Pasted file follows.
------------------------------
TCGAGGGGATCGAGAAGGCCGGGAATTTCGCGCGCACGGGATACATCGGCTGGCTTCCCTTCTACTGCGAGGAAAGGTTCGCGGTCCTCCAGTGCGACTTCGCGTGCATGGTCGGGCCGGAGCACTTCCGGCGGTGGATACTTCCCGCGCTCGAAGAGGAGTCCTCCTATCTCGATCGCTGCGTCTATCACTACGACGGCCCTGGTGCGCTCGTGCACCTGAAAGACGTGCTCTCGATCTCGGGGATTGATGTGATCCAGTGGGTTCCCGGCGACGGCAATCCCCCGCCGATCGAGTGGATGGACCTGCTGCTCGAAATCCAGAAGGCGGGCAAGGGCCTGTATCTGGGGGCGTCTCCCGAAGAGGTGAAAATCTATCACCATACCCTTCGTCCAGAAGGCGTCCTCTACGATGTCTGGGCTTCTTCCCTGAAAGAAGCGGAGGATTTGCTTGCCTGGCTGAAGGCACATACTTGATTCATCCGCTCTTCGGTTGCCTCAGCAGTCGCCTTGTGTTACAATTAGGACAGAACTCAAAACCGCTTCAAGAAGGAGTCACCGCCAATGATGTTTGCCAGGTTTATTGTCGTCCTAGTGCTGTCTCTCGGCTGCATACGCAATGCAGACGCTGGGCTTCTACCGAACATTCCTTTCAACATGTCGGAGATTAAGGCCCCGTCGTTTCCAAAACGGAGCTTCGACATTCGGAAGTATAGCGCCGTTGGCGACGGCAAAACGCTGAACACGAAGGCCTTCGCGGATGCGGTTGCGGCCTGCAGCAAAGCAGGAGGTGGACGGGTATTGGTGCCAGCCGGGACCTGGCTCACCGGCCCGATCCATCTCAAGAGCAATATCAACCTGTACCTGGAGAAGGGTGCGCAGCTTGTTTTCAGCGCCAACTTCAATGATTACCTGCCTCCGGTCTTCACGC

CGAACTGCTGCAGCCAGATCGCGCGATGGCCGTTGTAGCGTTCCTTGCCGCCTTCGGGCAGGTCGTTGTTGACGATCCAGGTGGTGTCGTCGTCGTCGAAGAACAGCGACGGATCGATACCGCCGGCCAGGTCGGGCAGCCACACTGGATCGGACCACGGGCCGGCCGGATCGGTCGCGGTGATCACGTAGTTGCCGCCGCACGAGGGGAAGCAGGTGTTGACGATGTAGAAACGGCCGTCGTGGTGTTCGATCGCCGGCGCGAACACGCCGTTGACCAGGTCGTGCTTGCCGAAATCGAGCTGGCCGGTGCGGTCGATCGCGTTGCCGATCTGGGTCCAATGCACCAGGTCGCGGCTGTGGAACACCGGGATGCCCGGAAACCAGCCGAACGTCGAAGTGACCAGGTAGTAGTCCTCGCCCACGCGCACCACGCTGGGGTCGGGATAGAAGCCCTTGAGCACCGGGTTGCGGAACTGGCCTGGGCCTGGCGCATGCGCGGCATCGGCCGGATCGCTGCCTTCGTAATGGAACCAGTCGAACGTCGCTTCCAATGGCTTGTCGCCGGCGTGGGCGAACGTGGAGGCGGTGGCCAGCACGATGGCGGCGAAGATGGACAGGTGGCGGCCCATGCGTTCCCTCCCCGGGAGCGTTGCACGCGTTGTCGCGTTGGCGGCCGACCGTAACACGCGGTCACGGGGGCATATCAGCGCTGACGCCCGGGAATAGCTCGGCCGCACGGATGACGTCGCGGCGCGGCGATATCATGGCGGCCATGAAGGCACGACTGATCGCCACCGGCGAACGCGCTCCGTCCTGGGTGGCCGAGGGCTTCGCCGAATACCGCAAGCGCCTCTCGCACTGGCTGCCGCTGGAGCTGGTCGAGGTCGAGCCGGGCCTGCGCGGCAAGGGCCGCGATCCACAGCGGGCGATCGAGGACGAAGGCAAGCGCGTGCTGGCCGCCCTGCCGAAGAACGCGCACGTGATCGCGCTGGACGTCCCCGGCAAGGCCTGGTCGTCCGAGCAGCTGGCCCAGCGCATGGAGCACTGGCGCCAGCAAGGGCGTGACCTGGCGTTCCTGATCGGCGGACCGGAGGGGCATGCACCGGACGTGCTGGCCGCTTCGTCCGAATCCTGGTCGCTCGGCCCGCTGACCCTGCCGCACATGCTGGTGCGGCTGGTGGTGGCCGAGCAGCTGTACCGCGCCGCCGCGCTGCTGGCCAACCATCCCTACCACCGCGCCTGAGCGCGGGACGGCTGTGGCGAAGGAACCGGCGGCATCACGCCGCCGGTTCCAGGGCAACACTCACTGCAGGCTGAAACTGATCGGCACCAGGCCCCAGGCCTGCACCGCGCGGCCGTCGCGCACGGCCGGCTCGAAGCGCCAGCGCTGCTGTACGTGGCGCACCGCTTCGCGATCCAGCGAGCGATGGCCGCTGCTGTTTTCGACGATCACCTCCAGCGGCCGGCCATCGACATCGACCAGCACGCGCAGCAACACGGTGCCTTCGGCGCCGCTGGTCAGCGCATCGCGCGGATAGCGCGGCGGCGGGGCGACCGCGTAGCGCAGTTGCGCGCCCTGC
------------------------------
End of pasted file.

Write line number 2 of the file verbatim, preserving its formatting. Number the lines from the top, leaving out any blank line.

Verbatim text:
CGAACTGCTGCAGCCAGATCGCGCGATGGCCGTTGTAGCGTTCCTTGCCGCCTTCGGGCAGGTCGTTGTTGACGATCCAGGTGGTGTCGTCGTCGTCGAAGAACAGCGACGGATCGATACCGCCGGCCAGGTCGGGCAGCCACACTGGATCGGACCACGGGCCGGCCGGATCGGTCGCGGTGATCACGTAGTTGCCGCCGCACGAGGGGAAGCAGGTGTTGACGATGTAGAAACGGCCGTCGTGGTGTTCGATCGCCGGCGCGAACACGCCGTTGACCAGGTCGTGCTTGCCGAAATCGAGCTGGCCGGTGCGGTCGATCGCGTTGCCGATCTGGGTCCAATGCACCAGGTCGCGGCTGTGGAACACCGGGATGCCCGGAAACCAGCCGAACGTCGAAGTGACCAGGTAGTAGTCCTCGCCCACGCGCACCACGCTGGGGTCGGGATAGAAGCCCTTGAGCACCGGGTTGCGGAACTGGCCTGGGCCTGGCGCATGCGCGGCATCGGCCGGATCGCTGCCTTCGTAATGGAACCAGTCGAACGTCGCTTCCAATGGCTTGTCGCCGGCGTGGGCGAACGTGGAGGCGGTGGCCAGCACGATGGCGGCGAAGATGGACAGGTGGCGGCCCATGCGTTCCCTCCCCGGGAGCGTTGCACGCGTTGTCGCGTTGGCGGCCGACCGTAACACGCGGTCACGGGGGCATATCAGCGCTGACGCCCGGGAATAGCTCGGCCGCACGGATGACGTCGCGGCGCGGCGATATCATGGCGGCCATGAAGGCACGACTGATCGCCACCGGCGAACGCGCTCCGTCCTGGGTGGCCGAGGGCTTCGCCGAATACCGCAAGCGCCTCTCGCACTGGCTGCCGCTGGAGCTGGTCGAGGTCGAGCCGGGCCTGCGCGGCAAGGGCCGCGATCCACAGCGGGCGATCGAGGACGAAGGCAAGCGCGTGCTGGCCGCCCTGCCGAAGAACGCGCACGTGATCGCGCTGGACGTCCCCGGCAAGGCCTGGTCGTCCGAGCAGCTGGCCCAGCGCATGGAGCACTGGCGCCAGCAAGGGCGTGACCTGGCGTTCCTGATCGGCGGACCGGAGGGGCATGCACCGGACGTGCTGGCCGCTTCGTCCGAATCCTGGTCGCTCGGCCCGCTGACCCTGCCGCACATGCTGGTGCGGCTGGTGGTGGCCGAGCAGCTGTACCGCGCCGCCGCGCTGCTGGCCAACCATCCCTACCACCGCGCCTGAGCGCGGGACGGCTGTGGCGAAGGAACCGGCGGCATCACGCCGCCGGTTCCAGGGCAACACTCACTGCAGGCTGAAACTGATCGGCACCAGGCCCCAGGCCTGCACCGCGCGGCCGTCGCGCACGGCCGGCTCGAAGCGCCAGCGCTGCTGTACGTGGCGCACCGCTTCGCGATCCAGCGAGCGATGGCCGCTGCTGTTTTCGACGATCACCTCCAGCGGCCGGCCATCGACATCGACCAGCACGCGCAGCAACACGGTGCCTTCGGCGCCGCTGGTCAGCGCATCGCGCGGATAGCGCGGCGGCGGGGCGACCGCGTAGCGCAGTTGCGCGCCCTGC